The team proceeded with double transseptal puncture. A contrast-enhanced CT was obtained in advance of the procedure and imported into the electroanatomic mapping system. During ablation of the posterior aspect of the pulmonary vein, the authors did not suspect left phrenic nerve injury. The patient recovered from anesthesia well. One month after the procedure, the patient returned for further evaluation of shortness of breath after running his usual 3 miles. The patient had noticed that his average 7-min mile has now been increased to a 12-min mile, and that his normal exercise capacity was limited due to dry heaves and shortness of breath. He denied cough, orthopnea, leg swelling, syncope, shortness of breath at rest, dizziness, palpitations, ill being, or chest pain. He stated that he had not had any episode of irregular heart rhythm. A pulmonary referral ensued and the patient was worked up for a centrilobar emphysema seen on a CT scan, with repeat radiological images, alpha 1 anti-trypsin levels, and PFTs. Results showed Alpha 1 AT-31 (normal), Chest X-Ray (Fig. 2): elevated left hemi-diaphragm. CT of the chest (Fig. 3): Mild centrilobular emphysema and new elevated left hemi-diaphragm. Pulmonary function tests (PFTs) findings were as follows: Reduced FEV1 consistent with mild obstruction and normal lung volumes. The patient was given a trial of an albuterol inhaler and a chest fluoroscopy (Fig. 3) was ordered to evaluate elevated left hemi-diaphragm. Images were consistent with left phrenic nerve palsy. Nine months after the AV ablation, the patient has been in sinus rhythm, not necessitating anti-arrhythmics, but still suffers from shortness of breath and limited exercise capacity. Repeat chest fluoroscopy in 4/2012 showed persistent left phrenic nerve paralysis.

Fig 2
Fig. 2.  11/2011 Mild centrilobular emphysema. Elevated left hemi diaphragm.

Fig 3
Fig. 3.  11/2011 Chest fluoroscopy/sniff test.

Discussion

It is well known that the left phrenic nerve runs posterior to the subclavian vein and has a well-established anatomical proximity to the left atrial appendage (1). The right phrenic nerve passes laterally over the superior vena cava (SVC), right atrium, and the anterior–inferior part of the right superior pulmonary vein (PV). Therefore, caution is required when dealing with the infero-anterior part of the PV ostium, the postero-septal part of the SVC, and the proximal left atrial appendage roof (2).

Phrenic nerve injury is a rare, normally benign complication of a catheter ablation procedure (3,4). Anatomically the nerve is indeed in harm’s way (5,6). The left phrenic nerve, for example, descends closely over the left atrial appendage and passes along the pericardium and left ventricle, in close relation to the epicardial cardiac veins in some individuals (7). The phrenic nerve is more sensitive to damage from heat than the myocardium because it tends to have insulator properties that retain heat (8). The radiofrequency delivery can alter the action potential duration and amplitude of the susceptible nerve, causing a transient conduction delay (7). The longer the duration of the exposure, the more extensive the damage. Diligent monitoring of phrenic nerve function during ablation through high output pacing can prevent accidental injury. Most published studies have documented that up to 50% of patients with phrenic nerve injury remain asymptomatic, dyspnea being the most common symptom in symtpomatic patients (9). The average effect of nerve paralysis due to AV ablation has typically been transitory. Eighty percent of patients have complete resolution between 6 and 28 months post-ablation. Our patient is 9 months post-procedure, with continued residual left diaphraghm paralysis proven by repeat flurosocopy, and SOB, limiting his exercise capacity. What is unique about our patient is, although he denies any smoking or pulmonary history, his baseline CT scan and PFTs indicate COPD/emphysema. Phrenic nerve injury (PNI) alone would give us a restrictive disease pattern on PFTs. One can surmise that his underlying pulmonary problem may be the cause of his delayed recovery, thus necessitating not only high output pacing prior to ablation, flurosocopy monitoring of diaphragmatic motility during ablation, and energy delivery away from Phrenic Nerve (PN), but also, more importantly, risk stratifying those patients who may be more susceptible to PNI, due to underlying lung disease (7).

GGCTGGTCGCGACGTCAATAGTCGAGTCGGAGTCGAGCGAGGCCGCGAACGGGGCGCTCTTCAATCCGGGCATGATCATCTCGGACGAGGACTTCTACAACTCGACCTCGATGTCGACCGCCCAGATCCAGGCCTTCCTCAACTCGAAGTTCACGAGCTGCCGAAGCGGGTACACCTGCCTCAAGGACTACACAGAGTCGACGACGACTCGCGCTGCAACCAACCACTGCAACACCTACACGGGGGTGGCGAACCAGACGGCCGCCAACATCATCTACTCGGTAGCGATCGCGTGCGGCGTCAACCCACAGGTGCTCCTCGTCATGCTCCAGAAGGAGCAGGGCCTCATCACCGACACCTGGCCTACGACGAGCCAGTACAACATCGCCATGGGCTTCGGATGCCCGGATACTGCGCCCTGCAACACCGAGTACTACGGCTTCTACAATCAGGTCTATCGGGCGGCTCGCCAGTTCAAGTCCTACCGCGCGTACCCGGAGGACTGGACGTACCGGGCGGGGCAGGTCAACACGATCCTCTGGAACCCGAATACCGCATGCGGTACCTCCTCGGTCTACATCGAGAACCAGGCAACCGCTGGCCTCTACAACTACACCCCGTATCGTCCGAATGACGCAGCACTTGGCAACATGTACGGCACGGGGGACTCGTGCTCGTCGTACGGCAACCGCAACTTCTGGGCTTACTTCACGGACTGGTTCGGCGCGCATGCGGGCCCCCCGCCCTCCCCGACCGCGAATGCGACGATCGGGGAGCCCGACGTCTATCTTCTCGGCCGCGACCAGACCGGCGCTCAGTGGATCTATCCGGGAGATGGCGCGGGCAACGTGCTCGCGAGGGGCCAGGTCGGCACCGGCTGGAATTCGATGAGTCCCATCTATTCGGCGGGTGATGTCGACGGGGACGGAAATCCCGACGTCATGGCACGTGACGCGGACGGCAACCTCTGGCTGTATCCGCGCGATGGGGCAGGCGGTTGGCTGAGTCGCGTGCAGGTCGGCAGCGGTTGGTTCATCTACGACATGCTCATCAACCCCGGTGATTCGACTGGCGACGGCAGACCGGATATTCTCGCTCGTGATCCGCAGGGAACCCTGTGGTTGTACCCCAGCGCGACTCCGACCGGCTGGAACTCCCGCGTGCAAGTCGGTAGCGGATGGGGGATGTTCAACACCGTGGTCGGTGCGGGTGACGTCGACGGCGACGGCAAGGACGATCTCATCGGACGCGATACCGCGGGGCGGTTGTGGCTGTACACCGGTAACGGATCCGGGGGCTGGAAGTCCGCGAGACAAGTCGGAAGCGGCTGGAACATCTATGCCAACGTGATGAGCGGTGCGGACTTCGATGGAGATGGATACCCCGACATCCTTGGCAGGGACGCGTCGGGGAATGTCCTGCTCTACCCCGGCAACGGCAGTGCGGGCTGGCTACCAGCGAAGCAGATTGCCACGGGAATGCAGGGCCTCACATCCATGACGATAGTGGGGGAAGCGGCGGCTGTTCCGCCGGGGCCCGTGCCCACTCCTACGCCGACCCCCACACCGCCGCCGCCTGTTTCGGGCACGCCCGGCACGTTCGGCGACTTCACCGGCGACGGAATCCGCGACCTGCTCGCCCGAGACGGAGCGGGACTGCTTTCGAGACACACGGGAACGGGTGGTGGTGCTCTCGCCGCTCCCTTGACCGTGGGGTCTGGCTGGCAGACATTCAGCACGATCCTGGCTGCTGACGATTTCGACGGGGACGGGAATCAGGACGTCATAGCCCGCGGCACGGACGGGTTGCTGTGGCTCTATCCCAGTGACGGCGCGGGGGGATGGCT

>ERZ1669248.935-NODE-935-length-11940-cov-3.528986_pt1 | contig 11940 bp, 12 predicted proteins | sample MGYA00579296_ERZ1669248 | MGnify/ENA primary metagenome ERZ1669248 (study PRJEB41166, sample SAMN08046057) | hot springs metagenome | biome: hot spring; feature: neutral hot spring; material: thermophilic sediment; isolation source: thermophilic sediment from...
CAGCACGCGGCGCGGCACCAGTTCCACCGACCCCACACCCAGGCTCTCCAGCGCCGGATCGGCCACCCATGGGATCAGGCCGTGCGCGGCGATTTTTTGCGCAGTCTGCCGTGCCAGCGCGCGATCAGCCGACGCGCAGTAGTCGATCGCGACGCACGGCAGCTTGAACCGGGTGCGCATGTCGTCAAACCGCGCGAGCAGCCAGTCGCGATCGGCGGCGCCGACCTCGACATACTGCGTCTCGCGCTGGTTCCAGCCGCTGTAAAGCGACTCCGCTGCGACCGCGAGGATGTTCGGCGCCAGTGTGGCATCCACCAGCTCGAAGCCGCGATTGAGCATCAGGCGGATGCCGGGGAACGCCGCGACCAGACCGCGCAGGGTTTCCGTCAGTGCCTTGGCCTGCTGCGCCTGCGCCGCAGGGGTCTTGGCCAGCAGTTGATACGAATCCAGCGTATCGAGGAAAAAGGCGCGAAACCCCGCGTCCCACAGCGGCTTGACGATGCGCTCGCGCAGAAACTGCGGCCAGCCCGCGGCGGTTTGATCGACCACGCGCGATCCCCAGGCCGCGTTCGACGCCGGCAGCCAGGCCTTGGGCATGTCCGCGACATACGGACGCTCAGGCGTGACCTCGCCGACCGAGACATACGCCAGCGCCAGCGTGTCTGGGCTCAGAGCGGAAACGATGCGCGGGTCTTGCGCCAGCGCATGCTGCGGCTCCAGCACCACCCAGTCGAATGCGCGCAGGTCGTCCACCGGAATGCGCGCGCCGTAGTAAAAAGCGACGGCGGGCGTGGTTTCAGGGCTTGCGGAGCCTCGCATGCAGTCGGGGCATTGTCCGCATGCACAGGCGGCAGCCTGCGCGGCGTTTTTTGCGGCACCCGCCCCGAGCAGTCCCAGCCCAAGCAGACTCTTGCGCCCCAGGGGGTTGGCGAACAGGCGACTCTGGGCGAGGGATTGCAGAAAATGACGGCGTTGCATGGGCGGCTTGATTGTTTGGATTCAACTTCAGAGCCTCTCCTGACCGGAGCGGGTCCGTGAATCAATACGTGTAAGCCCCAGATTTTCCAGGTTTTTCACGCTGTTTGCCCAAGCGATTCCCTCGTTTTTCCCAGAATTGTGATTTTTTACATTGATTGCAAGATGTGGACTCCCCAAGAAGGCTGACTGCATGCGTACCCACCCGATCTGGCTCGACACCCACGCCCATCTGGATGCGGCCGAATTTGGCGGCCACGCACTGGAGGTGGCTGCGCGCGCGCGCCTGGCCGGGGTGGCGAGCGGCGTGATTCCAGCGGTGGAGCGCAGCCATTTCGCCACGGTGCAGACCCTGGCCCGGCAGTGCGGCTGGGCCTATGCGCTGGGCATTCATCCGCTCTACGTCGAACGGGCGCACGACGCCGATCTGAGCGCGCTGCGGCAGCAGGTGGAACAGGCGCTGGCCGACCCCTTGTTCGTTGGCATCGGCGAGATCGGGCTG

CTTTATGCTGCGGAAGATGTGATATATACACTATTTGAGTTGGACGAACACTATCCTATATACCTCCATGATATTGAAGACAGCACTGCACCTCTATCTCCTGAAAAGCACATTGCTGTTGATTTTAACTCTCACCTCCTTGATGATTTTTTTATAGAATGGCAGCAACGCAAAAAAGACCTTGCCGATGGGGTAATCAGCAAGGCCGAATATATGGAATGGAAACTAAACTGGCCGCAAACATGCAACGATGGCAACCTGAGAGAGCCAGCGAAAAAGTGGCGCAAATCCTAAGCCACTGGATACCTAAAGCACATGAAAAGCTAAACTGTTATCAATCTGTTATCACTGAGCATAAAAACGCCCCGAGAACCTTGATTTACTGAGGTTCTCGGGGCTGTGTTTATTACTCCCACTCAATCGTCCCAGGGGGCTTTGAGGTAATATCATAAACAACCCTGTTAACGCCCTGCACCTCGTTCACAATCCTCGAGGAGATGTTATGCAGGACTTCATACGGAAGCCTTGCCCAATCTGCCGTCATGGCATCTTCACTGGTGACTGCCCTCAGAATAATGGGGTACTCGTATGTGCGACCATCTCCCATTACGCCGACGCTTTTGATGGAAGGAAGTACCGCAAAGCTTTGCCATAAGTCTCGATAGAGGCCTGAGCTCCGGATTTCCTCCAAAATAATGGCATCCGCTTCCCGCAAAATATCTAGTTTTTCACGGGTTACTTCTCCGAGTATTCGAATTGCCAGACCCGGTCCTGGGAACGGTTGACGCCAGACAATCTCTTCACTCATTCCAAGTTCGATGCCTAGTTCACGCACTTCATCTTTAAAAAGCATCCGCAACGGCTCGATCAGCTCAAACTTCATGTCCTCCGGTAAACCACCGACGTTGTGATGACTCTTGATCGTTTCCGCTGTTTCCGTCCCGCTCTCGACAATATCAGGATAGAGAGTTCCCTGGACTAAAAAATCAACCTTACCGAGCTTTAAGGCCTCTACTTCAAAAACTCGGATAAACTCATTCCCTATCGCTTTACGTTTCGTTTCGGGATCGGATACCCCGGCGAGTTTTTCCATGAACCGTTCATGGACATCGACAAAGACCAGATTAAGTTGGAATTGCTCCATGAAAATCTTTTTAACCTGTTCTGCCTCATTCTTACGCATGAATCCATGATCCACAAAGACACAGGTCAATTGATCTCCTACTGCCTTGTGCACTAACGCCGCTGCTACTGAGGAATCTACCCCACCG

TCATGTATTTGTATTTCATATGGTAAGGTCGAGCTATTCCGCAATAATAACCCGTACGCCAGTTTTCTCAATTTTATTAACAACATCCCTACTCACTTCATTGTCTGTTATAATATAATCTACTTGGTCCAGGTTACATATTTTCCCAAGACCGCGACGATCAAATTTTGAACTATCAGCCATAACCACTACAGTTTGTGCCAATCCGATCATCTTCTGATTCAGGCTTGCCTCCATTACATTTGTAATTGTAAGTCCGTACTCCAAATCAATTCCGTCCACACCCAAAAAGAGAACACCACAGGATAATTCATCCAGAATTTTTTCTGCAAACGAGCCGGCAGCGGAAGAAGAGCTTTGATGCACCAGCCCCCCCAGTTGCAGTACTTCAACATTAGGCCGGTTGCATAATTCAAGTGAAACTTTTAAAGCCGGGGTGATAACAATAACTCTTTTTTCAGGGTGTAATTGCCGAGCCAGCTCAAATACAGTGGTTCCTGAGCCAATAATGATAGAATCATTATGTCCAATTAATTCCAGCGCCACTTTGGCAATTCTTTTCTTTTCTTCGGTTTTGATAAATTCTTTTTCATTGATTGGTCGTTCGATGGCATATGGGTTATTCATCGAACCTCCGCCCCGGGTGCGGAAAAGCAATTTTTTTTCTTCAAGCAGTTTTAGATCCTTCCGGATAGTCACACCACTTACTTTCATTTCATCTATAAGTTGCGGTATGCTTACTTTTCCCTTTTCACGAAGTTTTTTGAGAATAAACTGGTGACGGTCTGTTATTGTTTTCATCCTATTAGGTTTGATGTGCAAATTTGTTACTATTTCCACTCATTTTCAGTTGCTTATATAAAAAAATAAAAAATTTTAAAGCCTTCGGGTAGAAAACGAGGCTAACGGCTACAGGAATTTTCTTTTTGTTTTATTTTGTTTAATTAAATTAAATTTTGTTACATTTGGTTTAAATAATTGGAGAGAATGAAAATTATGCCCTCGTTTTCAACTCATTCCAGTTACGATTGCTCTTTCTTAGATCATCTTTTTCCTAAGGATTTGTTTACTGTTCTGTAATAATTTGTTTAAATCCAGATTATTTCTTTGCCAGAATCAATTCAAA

Conflict of interest and funding

The authors have not received any funding or benefits from industry or elsewhere to conduct this study.

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About The Authors

Irene Lambiris
Cleveland Clinic Florida
United States

PGY-3 Internal Medicine

Jinesh Mehta
Cleveland Clinic Florida

Marcelo Helguera
Cleveland Clinic Florida